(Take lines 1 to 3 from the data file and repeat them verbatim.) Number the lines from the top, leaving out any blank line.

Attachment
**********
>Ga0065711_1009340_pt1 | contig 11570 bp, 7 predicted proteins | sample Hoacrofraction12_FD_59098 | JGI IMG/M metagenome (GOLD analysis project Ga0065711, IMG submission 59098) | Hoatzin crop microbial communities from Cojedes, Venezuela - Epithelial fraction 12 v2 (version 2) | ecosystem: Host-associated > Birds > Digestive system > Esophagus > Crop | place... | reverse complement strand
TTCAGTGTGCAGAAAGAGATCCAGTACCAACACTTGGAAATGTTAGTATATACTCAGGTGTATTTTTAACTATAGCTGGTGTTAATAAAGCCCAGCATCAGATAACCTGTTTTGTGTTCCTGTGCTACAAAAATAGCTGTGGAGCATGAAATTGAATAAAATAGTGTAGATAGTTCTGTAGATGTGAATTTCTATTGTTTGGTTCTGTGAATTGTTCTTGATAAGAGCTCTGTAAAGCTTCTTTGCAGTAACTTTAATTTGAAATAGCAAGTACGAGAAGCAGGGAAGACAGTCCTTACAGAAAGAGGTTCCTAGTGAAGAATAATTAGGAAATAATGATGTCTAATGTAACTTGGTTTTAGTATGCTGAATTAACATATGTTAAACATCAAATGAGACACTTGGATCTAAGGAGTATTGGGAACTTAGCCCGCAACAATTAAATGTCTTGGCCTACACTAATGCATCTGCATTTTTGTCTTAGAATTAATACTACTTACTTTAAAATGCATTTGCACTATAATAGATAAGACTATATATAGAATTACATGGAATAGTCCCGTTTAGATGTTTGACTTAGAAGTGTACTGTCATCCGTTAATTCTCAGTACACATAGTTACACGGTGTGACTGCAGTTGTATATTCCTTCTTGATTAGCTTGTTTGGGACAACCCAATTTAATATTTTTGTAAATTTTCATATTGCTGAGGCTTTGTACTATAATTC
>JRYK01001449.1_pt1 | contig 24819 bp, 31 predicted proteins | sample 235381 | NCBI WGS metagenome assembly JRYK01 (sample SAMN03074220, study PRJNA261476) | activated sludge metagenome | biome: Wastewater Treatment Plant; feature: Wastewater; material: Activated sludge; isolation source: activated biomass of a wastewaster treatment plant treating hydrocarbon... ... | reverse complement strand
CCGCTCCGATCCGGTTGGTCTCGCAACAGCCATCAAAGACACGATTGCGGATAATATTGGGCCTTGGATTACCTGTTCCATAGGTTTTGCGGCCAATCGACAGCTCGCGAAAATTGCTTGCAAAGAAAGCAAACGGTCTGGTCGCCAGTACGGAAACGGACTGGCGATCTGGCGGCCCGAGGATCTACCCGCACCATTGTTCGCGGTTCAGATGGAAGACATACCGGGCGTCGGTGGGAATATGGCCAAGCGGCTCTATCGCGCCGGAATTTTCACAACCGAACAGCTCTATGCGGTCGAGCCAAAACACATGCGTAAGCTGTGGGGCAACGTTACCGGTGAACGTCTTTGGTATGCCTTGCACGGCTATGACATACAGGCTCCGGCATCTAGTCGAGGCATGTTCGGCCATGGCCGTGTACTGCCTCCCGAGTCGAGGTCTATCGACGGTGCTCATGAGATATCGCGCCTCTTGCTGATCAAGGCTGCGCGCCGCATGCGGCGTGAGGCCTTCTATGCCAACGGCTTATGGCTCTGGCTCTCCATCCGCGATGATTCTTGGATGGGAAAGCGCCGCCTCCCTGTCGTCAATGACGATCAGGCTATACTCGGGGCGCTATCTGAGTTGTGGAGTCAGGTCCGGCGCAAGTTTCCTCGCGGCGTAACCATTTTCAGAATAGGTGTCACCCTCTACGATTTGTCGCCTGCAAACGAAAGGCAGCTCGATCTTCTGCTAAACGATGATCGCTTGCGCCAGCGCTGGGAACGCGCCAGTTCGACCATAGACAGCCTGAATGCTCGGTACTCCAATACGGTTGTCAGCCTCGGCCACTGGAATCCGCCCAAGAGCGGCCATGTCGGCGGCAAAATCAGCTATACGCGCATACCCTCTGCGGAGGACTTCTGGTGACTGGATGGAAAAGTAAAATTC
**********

>Ga0065711_1009340_pt1 | contig 11570 bp, 7 predicted proteins | sample Hoacrofraction12_FD_59098 | JGI IMG/M metagenome (GOLD analysis project Ga0065711, IMG submission 59098) | Hoatzin crop microbial communities from Cojedes, Venezuela - Epithelial fraction 12 v2 (version 2) | ecosystem: Host-associated > Birds > Digestive system > Esophagus > Crop | place... | reverse complement strand
TTCAGTGTGCAGAAAGAGATCCAGTACCAACACTTGGAAATGTTAGTATATACTCAGGTGTATTTTTAACTATAGCTGGTGTTAATAAAGCCCAGCATCAGATAACCTGTTTTGTGTTCCTGTGCTACAAAAATAGCTGTGGAGCATGAAATTGAATAAAATAGTGTAGATAGTTCTGTAGATGTGAATTTCTATTGTTTGGTTCTGTGAATTGTTCTTGATAAGAGCTCTGTAAAGCTTCTTTGCAGTAACTTTAATTTGAAATAGCAAGTACGAGAAGCAGGGAAGACAGTCCTTACAGAAAGAGGTTCCTAGTGAAGAATAATTAGGAAATAATGATGTCTAATGTAACTTGGTTTTAGTATGCTGAATTAACATATGTTAAACATCAAATGAGACACTTGGATCTAAGGAGTATTGGGAACTTAGCCCGCAACAATTAAATGTCTTGGCCTACACTAATGCATCTGCATTTTTGTCTTAGAATTAATACTACTTACTTTAAAATGCATTTGCACTATAATAGATAAGACTATATATAGAATTACATGGAATAGTCCCGTTTAGATGTTTGACTTAGAAGTGTACTGTCATCCGTTAATTCTCAGTACACATAGTTACACGGTGTGACTGCAGTTGTATATTCCTTCTTGATTAGCTTGTTTGGGACAACCCAATTTAATATTTTTGTAAATTTTCATATTGCTGAGGCTTTGTACTATAATTC
>JRYK01001449.1_pt1 | contig 24819 bp, 31 predicted proteins | sample 235381 | NCBI WGS metagenome assembly JRYK01 (sample SAMN03074220, study PRJNA261476) | activated sludge metagenome | biome: Wastewater Treatment Plant; feature: Wastewater; material: Activated sludge; isolation source: activated biomass of a wastewaster treatment plant treating hydrocarbon... ... | reverse complement strand